Prof. Lipson asks: “What happens to the Republican Party?” His answer: “It now belongs to Donald Trump — not Ted Cruz, John Kasich, Rand Paul, or, Lord knows, the Bushes. Since so few of the party’s heavyweights supported Trump, it really is his alone. The second biggest player will be Paul Ryan in the House.”

This is true for the moment, but I see it playing out differently. Trump is not a party animal, the way Richard Nixon and Lyndon Johnson were. They rose to power despite not being likable because they built unassailable bases within the party, and had the personal loyalty of hundreds of important people. Trump has none of that. You cannot create something like that on the fly. Trump will be too busy with the presidency to build up a Trump following in the GOP. Reince Priebus or his successor will go about the usual business of recruiting electable people and promoting the brand. Self-appointed Republican leaders will emerge. There is a large cohort of governors, senators and congressmen who will be jostling to be the future of the GOP. Expect to hear more from Scott Walker, Rand Paul, Marco Rubio, Mike Lee, Ted Cruz, among many others. Further, actual “Trumpism”, as it is eventually realized in practice, will be driven mainly by events, as most presidencies are. Others will participate in shaping those actions in response to events, and share in the kudos of any success. The Democrats have to build up their bench, the GOP enjoys an efflorescence of rising talent.

Prof. Lipson says: “Expect Trump to push tough policies on immigration and trade, but expect great uncertainty beyond that. “Make America Great Again” is about as vacuous – and subjective — as “Change You Can Believe In.” No one knows what “great” means, just as no one knew what “hope and change” meant.”

On this I disagree. Trump has run a content-heavy race. For example, Clinton’s proposed plans were not any more detailed. Trump offers a standard-issue Kemp-Reagan supply side program, right within the mainstream of GOP thinking. Trump on healthcare is similar, basically a conservative think tank consensus position. In fact, Trump’s position papers can pretty easily be reconciled with the GOP platform, and turned into a dozen or so actionable items of legislation and passed in a few months. If you want to know what Trump will actually do, or try to do, it is worth spending an hour or so reading the papers on his website. Everyone has a pre-loaded mental model that Trump is vacuous. But he is less so than many candidates we think of as serious.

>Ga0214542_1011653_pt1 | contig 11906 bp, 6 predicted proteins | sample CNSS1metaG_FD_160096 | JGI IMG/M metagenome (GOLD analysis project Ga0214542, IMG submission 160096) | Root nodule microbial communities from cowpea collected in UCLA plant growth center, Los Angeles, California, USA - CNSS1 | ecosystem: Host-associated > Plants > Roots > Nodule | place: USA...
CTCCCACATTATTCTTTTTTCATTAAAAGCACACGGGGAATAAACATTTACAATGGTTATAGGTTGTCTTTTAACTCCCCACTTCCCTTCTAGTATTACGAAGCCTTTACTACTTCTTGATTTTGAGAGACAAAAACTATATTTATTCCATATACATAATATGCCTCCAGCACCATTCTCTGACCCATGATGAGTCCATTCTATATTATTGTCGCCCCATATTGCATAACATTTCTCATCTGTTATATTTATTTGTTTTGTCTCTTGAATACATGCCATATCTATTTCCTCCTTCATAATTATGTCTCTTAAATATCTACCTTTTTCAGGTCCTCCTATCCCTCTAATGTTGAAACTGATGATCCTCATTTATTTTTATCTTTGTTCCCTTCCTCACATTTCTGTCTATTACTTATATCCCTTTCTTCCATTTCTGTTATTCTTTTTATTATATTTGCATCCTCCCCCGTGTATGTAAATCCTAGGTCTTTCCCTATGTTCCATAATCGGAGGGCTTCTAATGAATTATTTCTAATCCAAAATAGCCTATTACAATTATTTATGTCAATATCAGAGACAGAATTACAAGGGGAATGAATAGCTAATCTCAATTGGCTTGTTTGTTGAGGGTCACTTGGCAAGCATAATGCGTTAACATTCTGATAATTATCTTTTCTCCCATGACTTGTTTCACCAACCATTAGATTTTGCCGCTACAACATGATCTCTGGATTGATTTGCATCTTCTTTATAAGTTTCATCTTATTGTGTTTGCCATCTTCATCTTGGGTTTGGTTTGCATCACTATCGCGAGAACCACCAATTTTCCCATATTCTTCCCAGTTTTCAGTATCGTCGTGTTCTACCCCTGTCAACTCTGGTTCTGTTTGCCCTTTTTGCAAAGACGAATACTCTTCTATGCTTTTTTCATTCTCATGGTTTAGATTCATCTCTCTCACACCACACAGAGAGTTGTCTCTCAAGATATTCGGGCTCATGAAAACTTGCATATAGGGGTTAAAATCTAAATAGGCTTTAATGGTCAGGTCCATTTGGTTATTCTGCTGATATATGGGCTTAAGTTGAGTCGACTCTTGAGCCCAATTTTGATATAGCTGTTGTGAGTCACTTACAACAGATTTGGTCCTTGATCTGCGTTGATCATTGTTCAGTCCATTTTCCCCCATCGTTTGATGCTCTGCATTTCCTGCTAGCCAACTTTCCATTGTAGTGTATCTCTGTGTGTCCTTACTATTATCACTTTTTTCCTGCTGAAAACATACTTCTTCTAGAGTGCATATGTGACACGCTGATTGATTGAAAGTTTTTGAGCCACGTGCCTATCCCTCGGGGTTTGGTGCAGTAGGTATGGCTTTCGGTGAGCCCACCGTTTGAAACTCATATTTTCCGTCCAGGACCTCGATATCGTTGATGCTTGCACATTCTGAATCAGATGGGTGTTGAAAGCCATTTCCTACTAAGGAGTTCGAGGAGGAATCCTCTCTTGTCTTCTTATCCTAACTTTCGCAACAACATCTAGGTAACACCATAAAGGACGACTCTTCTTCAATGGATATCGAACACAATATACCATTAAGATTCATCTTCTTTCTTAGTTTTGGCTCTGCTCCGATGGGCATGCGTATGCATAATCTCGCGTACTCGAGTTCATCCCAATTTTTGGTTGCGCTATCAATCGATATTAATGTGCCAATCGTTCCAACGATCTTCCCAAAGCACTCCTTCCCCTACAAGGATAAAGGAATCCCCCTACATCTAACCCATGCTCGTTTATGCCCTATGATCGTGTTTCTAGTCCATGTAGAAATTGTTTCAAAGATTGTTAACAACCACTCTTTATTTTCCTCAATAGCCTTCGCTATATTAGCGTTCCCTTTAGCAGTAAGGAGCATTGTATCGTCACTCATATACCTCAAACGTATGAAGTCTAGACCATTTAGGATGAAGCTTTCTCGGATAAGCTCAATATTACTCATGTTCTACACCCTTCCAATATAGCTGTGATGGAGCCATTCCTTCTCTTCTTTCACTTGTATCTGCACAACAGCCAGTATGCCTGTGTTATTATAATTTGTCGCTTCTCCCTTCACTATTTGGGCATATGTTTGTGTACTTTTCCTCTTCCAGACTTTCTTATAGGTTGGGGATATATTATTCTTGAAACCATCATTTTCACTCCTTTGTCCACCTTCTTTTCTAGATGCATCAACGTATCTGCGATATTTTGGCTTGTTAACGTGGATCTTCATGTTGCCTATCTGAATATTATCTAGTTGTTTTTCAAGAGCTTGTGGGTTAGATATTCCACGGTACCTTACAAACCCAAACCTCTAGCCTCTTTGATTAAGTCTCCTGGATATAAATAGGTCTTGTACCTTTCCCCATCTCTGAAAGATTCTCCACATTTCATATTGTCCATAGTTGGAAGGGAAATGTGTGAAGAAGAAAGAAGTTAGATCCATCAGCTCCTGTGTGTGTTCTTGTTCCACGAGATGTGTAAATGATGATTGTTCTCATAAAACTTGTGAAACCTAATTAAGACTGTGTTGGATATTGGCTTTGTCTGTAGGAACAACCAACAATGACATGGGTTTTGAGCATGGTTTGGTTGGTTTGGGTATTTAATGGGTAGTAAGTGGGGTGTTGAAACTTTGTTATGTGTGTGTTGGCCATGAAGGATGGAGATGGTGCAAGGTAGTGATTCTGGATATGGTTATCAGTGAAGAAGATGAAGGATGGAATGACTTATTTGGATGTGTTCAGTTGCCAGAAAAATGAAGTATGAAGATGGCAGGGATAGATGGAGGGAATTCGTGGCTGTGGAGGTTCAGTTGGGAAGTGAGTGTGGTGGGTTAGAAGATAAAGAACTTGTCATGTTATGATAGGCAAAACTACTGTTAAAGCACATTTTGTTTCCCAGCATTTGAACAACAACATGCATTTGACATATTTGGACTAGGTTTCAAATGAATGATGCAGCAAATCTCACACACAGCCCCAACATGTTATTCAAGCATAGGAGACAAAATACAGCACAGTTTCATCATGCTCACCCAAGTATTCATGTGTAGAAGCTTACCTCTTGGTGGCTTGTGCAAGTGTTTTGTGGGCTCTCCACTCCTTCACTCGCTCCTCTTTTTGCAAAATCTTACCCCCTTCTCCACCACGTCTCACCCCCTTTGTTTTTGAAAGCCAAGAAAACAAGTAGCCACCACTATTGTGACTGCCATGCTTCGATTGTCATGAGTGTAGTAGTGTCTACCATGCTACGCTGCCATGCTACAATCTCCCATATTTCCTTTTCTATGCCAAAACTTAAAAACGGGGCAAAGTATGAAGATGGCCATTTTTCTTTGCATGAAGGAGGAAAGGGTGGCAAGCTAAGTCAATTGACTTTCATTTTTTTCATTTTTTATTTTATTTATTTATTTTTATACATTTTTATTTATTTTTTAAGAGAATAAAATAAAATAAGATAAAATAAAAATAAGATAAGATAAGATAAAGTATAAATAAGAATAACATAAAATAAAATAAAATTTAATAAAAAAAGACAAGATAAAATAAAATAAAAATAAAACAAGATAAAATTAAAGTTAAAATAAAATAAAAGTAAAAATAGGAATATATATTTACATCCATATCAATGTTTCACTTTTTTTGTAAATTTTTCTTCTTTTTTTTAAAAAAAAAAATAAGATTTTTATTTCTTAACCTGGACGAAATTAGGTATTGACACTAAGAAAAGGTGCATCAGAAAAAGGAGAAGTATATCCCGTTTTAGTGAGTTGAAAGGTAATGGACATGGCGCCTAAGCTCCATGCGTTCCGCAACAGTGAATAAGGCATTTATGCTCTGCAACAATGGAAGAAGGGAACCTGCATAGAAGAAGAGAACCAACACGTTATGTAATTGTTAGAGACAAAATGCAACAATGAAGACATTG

Prof. Lipson says: “Within the Republican Party, the fight is joined over the appointees to fill the Trump administration and what kinds of policies will fill in details of the candidate’s broad outlines. In the Senate, Jeff Sessions will play a much bigger role, unless he’s tapped to head the Department of Justice or Homeland Security.”

Personnel is policy. Appointees will be critical. There will be some that are not a surprise — Sessions, Giuliani, Christie (if his legal travails don’t sink him), maybe Gingrich, Gen. Flynn (probably) — and we will also likely see some curve balls. The maneuvering will be intense, and information about who is up and who is down will be leaking out in the weeks ahead. The idea that no one will work with Trump because he is such an awful, awful person is balderdash. Ambitious people will take jobs that are offered and choke down any such qualms.

Prof. Lipson says: “In the House, Speaker Paul Ryan will have to work more closely with the Freedom Caucus”

Trump is going to be much more focused on good relations and ongoing dialogue with Congress, including the Democrats. Most likely, Trump will be meeting with Ryan and McConnell and they will put together an ambitious 100 days legislative package, based on Trump’s proposed Contract with the American Voter.

If Prof. Lipson wants to look like a genius-prophet to his readers, he should do what too few people have done: Read Trump’s papers and predict that bills will be introduced to do X, Y and Z. Astonished readers will say, “Professor Lipson, how did you know?” He can claim his methods are proprietary.